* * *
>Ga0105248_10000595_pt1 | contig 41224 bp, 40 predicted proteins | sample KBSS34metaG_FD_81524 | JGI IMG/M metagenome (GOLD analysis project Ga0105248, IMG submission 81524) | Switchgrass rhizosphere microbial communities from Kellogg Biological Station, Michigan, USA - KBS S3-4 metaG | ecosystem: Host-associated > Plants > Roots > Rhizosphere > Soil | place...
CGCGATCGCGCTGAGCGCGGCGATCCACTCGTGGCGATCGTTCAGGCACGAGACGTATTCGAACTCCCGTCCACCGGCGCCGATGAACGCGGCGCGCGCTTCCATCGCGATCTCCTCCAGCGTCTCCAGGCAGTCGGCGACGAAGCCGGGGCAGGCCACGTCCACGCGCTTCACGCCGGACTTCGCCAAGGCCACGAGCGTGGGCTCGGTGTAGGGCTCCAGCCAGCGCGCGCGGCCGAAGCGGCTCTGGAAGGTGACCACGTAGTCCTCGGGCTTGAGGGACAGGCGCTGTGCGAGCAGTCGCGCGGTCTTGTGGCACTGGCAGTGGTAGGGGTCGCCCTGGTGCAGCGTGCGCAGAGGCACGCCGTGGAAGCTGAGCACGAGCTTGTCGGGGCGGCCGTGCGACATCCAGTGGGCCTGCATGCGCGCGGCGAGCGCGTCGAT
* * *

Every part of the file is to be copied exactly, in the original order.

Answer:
>Ga0105248_10000595_pt1 | contig 41224 bp, 40 predicted proteins | sample KBSS34metaG_FD_81524 | JGI IMG/M metagenome (GOLD analysis project Ga0105248, IMG submission 81524) | Switchgrass rhizosphere microbial communities from Kellogg Biological Station, Michigan, USA - KBS S3-4 metaG | ecosystem: Host-associated > Plants > Roots > Rhizosphere > Soil | place...
CGCGATCGCGCTGAGCGCGGCGATCCACTCGTGGCGATCGTTCAGGCACGAGACGTATTCGAACTCCCGTCCACCGGCGCCGATGAACGCGGCGCGCGCTTCCATCGCGATCTCCTCCAGCGTCTCCAGGCAGTCGGCGACGAAGCCGGGGCAGGCCACGTCCACGCGCTTCACGCCGGACTTCGCCAAGGCCACGAGCGTGGGCTCGGTGTAGGGCTCCAGCCAGCGCGCGCGGCCGAAGCGGCTCTGGAAGGTGACCACGTAGTCCTCGGGCTTGAGGGACAGGCGCTGTGCGAGCAGTCGCGCGGTCTTGTGGCACTGGCAGTGGTAGGGGTCGCCCTGGTGCAGCGTGCGCAGAGGCACGCCGTGGAAGCTGAGCACGAGCTTGTCGGGGCGGCCGTGCGACATCCAGTGGGCCTGCATGCGCGCGGCGAGCGCGTCGAT